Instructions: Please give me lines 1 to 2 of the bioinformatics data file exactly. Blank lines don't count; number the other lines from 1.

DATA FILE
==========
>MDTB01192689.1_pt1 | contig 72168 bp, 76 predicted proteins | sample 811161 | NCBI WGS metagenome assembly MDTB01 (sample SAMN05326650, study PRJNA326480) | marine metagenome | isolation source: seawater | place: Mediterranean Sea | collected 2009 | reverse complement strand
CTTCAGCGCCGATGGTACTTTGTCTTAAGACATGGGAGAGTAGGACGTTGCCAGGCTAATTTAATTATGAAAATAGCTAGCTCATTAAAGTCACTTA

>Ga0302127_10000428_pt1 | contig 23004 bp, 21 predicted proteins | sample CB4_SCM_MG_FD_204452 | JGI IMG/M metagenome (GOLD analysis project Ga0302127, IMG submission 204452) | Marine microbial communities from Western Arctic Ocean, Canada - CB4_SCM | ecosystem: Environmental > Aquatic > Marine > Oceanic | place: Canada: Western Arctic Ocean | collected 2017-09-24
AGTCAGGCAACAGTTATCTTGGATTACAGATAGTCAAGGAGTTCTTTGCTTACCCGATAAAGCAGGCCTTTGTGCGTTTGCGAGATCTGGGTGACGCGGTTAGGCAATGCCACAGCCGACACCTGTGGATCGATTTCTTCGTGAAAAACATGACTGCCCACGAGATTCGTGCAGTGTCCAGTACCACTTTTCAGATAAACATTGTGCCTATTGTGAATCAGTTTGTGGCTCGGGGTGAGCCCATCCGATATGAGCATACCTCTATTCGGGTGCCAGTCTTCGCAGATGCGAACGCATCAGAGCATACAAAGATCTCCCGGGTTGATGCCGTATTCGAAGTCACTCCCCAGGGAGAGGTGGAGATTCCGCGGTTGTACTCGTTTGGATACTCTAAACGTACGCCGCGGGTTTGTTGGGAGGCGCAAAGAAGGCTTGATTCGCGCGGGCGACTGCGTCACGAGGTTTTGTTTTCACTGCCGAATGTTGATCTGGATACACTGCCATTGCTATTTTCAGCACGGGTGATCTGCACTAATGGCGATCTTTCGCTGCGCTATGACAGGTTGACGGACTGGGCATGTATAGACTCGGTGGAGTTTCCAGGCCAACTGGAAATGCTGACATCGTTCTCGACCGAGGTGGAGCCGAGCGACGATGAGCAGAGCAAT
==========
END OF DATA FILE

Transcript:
>MDTB01192689.1_pt1 | contig 72168 bp, 76 predicted proteins | sample 811161 | NCBI WGS metagenome assembly MDTB01 (sample SAMN05326650, study PRJNA326480) | marine metagenome | isolation source: seawater | place: Mediterranean Sea | collected 2009 | reverse complement strand
CTTCAGCGCCGATGGTACTTTGTCTTAAGACATGGGAGAGTAGGACGTTGCCAGGCTAATTTAATTATGAAAATAGCTAGCTCATTAAAGTCACTTA